A Star & the Search For Home


Epiphany of the Lord

I don’t like asking for directions. I know it’s not just me. And I know it’s not all men, or even men in general. And it’s not because of some inherent psychological need to prove anything to anyone—that I know where I’m going (sometimes I don’t, and I’m willing to admit it), that I don’t get lost (I still do on occasion), or that I have everything under control (because I don’t, and I would agree with Tim Russert that the older I get, the smarter my dad seems to get). I don’t like asking directions because it means I have to stop and interact. Unless I have to, I prefer not to interrupt people doing their own thing, walking down the street caught up in conversation with each other or immersed in their music or deep in thought. So when I’m driving, I like to keep moving, especially when I’m not in a hurry to get wherever I’m going. Movement of any kind gives the illusion I’m actively engaged in the journey, that I have options. I’m convinced there’s definitely more than one way to get from point A to point B. And when someone insists I take their way, unless I actually asked for directions, I might take another way just for the fun of it. When I’m taking my time, I don’t mind doing some exploring or even getting lost—as long as there’s daylight and I don’t run out of gas.

Now when I’m serious about arriving on time and can’t afford to get lost, I will look up directions online in advance. Most places I go, I can find online. I will use my GPS, and also get directions on my smartphone. Digital technology is usually accurate. Well, most of the time. My GPS is not willing to learn. I will sometimes take a different route even as I am told to “make a legal U-turn.” So when I’m sure I know better than my GPS, I will not hesitate to ignore the directions it gives me. And when I know where I’m going, I don’t really consider myself lost.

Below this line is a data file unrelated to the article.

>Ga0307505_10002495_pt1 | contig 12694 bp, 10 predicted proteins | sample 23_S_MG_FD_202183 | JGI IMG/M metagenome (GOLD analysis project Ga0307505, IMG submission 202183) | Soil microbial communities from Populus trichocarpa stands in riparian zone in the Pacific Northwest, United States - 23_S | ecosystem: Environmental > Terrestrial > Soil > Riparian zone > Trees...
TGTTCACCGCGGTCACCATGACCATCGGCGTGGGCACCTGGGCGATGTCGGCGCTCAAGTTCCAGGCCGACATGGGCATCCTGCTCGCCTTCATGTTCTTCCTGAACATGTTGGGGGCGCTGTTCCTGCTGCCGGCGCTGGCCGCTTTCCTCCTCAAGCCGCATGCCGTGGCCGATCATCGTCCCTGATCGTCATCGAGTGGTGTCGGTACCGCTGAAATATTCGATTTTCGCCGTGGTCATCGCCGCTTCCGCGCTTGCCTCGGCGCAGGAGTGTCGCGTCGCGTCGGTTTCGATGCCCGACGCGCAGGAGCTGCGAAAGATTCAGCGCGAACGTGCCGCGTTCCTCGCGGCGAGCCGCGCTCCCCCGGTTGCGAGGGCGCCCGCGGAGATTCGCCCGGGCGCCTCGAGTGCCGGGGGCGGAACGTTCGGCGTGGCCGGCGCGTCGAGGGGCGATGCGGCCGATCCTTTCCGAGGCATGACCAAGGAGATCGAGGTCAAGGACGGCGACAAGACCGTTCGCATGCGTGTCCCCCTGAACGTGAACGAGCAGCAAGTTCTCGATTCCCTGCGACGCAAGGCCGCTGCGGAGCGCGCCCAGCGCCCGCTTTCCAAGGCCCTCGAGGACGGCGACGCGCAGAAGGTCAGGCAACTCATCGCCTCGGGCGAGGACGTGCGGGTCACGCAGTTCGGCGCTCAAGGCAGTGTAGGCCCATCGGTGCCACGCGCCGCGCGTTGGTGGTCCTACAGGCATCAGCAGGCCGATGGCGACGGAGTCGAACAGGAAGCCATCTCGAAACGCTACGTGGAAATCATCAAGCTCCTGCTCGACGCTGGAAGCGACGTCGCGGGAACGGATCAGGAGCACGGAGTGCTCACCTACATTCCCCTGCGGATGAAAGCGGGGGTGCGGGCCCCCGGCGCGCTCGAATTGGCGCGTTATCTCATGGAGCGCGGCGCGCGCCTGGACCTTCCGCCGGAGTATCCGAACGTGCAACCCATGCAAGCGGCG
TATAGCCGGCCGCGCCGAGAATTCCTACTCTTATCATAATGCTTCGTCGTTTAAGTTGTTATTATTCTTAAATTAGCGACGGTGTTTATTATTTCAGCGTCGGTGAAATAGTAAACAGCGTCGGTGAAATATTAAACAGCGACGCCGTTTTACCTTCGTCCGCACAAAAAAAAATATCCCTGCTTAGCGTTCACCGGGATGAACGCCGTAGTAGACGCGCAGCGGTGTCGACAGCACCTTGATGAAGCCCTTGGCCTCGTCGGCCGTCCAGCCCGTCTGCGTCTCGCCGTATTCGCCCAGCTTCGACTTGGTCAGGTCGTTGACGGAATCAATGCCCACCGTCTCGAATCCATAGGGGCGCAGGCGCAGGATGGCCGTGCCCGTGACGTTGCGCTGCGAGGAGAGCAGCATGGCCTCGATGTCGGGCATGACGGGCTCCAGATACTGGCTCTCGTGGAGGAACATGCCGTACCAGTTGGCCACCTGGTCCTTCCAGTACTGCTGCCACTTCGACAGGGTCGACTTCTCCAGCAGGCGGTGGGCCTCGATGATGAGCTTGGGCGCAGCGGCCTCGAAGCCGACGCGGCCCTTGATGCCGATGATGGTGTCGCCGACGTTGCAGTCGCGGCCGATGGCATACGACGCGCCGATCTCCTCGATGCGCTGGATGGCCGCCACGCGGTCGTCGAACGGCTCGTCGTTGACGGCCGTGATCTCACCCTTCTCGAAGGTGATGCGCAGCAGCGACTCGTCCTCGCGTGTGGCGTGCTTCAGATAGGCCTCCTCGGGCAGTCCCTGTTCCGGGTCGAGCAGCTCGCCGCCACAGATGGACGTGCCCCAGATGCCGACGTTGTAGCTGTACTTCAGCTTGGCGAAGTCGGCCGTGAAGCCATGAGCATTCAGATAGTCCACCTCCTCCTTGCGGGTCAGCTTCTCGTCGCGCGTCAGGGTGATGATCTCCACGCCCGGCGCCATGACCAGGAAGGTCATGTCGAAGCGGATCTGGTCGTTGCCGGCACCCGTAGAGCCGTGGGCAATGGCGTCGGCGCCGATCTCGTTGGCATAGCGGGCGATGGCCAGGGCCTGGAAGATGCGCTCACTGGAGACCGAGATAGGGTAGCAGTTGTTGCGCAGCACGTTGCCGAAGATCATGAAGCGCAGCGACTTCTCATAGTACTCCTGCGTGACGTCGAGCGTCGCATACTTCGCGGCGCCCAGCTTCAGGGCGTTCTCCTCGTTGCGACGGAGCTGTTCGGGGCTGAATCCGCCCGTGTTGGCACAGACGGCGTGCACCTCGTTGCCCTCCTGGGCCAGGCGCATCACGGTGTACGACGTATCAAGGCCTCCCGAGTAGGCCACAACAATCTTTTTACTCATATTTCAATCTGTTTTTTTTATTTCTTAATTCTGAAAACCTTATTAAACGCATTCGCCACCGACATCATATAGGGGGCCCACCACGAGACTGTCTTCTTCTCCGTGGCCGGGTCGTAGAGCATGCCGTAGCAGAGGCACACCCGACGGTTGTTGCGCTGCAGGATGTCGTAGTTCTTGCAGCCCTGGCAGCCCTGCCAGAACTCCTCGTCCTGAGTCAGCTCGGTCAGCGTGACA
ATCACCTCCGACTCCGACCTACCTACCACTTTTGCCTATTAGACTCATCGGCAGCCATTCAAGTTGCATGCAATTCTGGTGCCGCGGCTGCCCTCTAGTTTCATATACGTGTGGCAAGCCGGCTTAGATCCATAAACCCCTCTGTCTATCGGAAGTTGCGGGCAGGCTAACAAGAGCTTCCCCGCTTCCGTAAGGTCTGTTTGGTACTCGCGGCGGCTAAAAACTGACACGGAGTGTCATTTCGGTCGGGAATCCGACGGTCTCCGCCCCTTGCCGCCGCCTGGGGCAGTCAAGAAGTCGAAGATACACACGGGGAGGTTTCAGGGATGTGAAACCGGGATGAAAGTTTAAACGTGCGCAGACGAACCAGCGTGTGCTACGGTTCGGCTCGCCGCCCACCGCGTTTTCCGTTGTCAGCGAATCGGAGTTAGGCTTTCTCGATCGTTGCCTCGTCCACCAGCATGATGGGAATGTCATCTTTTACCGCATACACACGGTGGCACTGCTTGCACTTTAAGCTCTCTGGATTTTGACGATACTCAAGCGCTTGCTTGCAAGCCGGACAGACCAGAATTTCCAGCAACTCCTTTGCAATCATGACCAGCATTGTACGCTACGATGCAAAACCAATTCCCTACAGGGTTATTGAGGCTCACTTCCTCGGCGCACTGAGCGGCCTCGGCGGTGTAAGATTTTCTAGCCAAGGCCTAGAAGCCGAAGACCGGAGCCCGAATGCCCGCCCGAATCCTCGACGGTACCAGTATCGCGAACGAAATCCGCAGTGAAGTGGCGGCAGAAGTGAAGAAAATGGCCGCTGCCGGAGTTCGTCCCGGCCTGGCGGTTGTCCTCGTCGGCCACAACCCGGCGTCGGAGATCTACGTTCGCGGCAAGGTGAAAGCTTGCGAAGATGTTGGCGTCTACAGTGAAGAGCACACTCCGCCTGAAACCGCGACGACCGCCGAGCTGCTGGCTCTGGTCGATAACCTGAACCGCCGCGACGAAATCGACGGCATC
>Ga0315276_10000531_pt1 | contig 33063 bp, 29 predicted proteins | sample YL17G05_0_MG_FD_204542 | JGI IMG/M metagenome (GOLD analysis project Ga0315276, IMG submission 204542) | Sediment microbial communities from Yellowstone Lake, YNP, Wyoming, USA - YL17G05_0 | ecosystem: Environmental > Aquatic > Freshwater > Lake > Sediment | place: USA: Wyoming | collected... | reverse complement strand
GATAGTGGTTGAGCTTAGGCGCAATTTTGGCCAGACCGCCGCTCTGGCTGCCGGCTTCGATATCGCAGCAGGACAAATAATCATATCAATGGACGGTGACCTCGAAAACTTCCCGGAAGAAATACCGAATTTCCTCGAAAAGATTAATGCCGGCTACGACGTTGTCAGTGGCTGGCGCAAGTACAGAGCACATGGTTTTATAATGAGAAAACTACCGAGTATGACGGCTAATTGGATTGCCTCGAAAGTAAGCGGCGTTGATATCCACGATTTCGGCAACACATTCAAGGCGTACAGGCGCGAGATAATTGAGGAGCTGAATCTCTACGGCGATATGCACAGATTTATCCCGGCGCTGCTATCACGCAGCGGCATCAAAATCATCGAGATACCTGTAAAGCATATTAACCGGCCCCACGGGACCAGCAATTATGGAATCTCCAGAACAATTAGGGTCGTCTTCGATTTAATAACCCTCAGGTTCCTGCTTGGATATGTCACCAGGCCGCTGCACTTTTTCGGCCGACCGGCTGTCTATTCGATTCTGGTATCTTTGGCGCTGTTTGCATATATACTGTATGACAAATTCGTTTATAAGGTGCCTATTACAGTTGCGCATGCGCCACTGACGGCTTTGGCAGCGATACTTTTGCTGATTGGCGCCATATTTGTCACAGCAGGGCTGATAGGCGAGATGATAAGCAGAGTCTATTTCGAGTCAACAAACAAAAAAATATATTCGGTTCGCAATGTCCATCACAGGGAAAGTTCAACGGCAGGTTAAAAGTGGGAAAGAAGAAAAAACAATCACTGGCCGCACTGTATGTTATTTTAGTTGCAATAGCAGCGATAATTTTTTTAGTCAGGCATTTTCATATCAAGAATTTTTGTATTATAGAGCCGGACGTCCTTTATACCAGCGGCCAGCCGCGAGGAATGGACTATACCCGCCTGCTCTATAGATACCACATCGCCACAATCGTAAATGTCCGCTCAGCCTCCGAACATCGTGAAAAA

When I was younger, I was afraid I wouldn’t know where my life was going, that I would miss God’s plan for me, and that I would spend my life wandering aimlessly searching for direction and not ever finding it. I was eager for the opportunity to do something of consequence finally, that I would know I had reached my destination, that I was done searching. I felt terrible hearing of people change the direction of their lives, sometimes quite painfully, and I was afraid I would end up like them. That would be admitting the search long ago concluded, sometimes many years back, was not really over, that I was once again searching, and once again not yet where I was supposed to be. For me, arriving at my destination means not living out of a suitcase anymore. It means staying a while, a long while. For instance, I can’t imagine being anything but Catholic, especially since all my family is Catholic and I’m a priest. And for that matter, I can’t imagine being anything but a priest. Yet I’ve known Catholics and priests who no longer are. I would very much prefer the certainty of knowing the search is over, and I am home. I don’t want to imagine what it’s like if home didn’t feel like home anymore. I suppose if you’re not home yet, it makes sense to keep looking until you find it.

I imagine the wise men in the gospel were comfortable at home, until they felt the need to venture out, leaving behind their comforts, braving discomfort, hardship, and inconvenience to get someplace even better than home. It could have been a purely intellectual search, after studying the literature and prophecies of ancient civilizations. It could have been a spiritual search as well. This new born king they were seeking was no mere descendant of some earthly royal house. They were convinced this child was more. But they wouldn’t know until they met him. First, they had to find him.